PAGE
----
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Kandy(kăn`dē), city (1995 est. pop. 108,000), capital of Central prov., Sri Lanka, on the Kandy Plateau. Once the capital of the Sinhalese Kandyan kingdom, it is now a mountain resort and market center for an area producing tea, rubber, rice, and cacao. The main part of the city overlooks a scenic artificial lake built by the last king of Kandy in 1806. Near the lake is the Temple of the Tooth, said to house one of Buddha's teeth. This sacred relic, brought to Sri Lanka in the 4th cent. (reputedly by a princess who hid it in her hair), may have been destroyed (1560) by the Portuguese. The relic, which has made Kandy a pilgrimage and tourist attraction, is honored in the annual Esala Perahera pageant. Kandy is noted for such local handicrafts as reed and lacquer work and silver and brassware. Although the city's history dates back to the 5th cent. B.C., it did not become the capital of the Sinhalese kings until 1592. It was temporarily occupied by the Portuguese (16th cent.) and the Dutch (18th cent.); but, as a stronghold, it remained free until 1815, when the British captured it and exiled the last king to India. A palace, an art museum, and a library are the remnants of the royal period. In the suburb of Peradeniya is the Univ. of Sri Lanka (1942) and the famous botanical gardens, noted especially for their orchids.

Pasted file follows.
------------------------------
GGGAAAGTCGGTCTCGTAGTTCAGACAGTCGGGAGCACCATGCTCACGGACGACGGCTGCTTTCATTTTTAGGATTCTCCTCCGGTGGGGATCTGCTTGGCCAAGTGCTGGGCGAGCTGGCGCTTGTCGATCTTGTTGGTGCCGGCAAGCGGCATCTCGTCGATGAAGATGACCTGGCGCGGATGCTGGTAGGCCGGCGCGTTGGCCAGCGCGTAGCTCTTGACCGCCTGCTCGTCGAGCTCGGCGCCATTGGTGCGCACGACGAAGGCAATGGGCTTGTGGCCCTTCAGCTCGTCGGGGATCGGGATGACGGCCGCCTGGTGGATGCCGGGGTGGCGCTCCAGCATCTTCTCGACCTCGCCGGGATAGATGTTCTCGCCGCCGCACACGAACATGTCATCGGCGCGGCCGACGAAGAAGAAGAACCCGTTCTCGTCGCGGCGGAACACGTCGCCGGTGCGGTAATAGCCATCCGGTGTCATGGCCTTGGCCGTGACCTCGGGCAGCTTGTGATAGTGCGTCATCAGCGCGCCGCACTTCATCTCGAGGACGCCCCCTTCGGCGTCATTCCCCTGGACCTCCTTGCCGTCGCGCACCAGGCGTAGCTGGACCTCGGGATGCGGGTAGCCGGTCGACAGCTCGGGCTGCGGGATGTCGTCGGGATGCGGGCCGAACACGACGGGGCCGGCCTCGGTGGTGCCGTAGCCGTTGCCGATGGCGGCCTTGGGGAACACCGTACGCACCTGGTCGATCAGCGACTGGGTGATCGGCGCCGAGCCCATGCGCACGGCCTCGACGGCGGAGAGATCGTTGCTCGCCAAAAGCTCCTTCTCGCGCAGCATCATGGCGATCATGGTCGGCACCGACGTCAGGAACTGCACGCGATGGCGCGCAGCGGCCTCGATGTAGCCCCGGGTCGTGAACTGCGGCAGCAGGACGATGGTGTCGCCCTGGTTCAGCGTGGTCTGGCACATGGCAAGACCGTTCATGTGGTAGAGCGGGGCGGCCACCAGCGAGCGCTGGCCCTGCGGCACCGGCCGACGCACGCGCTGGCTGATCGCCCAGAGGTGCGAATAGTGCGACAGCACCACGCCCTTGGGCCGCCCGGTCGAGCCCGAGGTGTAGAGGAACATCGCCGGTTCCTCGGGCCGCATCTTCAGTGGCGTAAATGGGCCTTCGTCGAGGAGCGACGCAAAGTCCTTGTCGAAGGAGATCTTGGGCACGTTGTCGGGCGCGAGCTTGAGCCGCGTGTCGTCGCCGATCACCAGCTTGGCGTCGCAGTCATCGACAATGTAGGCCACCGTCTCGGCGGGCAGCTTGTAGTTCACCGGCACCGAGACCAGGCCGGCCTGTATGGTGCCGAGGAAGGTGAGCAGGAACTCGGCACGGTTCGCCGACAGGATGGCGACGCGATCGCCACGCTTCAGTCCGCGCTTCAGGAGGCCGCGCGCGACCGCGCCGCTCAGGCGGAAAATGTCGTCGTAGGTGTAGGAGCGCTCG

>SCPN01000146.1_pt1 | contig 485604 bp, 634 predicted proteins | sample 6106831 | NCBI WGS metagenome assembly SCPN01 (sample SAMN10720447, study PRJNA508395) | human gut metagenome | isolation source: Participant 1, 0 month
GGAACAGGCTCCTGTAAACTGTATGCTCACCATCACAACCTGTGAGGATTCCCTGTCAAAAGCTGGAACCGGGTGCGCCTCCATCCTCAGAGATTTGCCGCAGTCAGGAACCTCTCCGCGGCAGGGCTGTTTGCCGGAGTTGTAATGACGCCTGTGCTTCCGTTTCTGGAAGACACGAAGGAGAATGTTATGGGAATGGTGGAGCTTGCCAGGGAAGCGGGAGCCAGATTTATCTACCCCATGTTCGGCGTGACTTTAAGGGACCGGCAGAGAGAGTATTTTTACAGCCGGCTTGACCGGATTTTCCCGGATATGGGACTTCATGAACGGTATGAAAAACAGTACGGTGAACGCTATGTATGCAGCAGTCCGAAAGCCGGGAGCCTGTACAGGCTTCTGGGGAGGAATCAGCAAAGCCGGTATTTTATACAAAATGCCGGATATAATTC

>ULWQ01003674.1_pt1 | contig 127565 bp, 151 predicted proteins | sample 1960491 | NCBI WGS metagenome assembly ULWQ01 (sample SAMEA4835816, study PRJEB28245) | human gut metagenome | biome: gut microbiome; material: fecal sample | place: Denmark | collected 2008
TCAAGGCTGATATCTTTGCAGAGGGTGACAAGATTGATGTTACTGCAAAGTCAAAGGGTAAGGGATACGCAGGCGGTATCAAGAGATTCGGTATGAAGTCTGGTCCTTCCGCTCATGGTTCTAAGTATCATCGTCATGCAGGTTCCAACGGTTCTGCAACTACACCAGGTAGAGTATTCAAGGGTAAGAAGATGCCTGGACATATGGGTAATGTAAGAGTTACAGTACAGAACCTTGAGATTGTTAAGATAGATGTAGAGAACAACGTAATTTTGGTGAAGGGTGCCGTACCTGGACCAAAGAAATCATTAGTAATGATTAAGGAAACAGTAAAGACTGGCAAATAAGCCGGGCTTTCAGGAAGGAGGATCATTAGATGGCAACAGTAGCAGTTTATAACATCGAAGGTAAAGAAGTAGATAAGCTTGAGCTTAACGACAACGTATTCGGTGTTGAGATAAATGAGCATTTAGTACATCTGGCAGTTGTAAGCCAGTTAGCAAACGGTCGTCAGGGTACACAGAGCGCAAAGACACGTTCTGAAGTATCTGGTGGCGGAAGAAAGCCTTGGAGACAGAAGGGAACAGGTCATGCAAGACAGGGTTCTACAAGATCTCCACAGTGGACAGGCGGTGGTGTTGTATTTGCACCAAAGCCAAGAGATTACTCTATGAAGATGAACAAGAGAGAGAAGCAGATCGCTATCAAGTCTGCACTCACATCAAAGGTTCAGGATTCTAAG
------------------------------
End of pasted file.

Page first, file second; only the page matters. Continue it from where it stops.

(in Sinhalese, Maha Nuwara; literally, “great city”), acity in Sri Lanka; administrative center of Central Province. Population, 76, 000 (1970). Railroad station. More than a thirdof the country’s tea estates are concentrated in the region. Adivision of Ceylon University that was formerly located in Colombo is in Kandy. A palace dating from the 13th century isamong the architectural monuments. The well-known Peradeniya Botanical Gardens, which were founded in 1821, arelocated 5 km southwest of the city. Kandy was the capital of thelast Sinhalese kingdom (15th century-1815), which was disman-tled by the British colonists.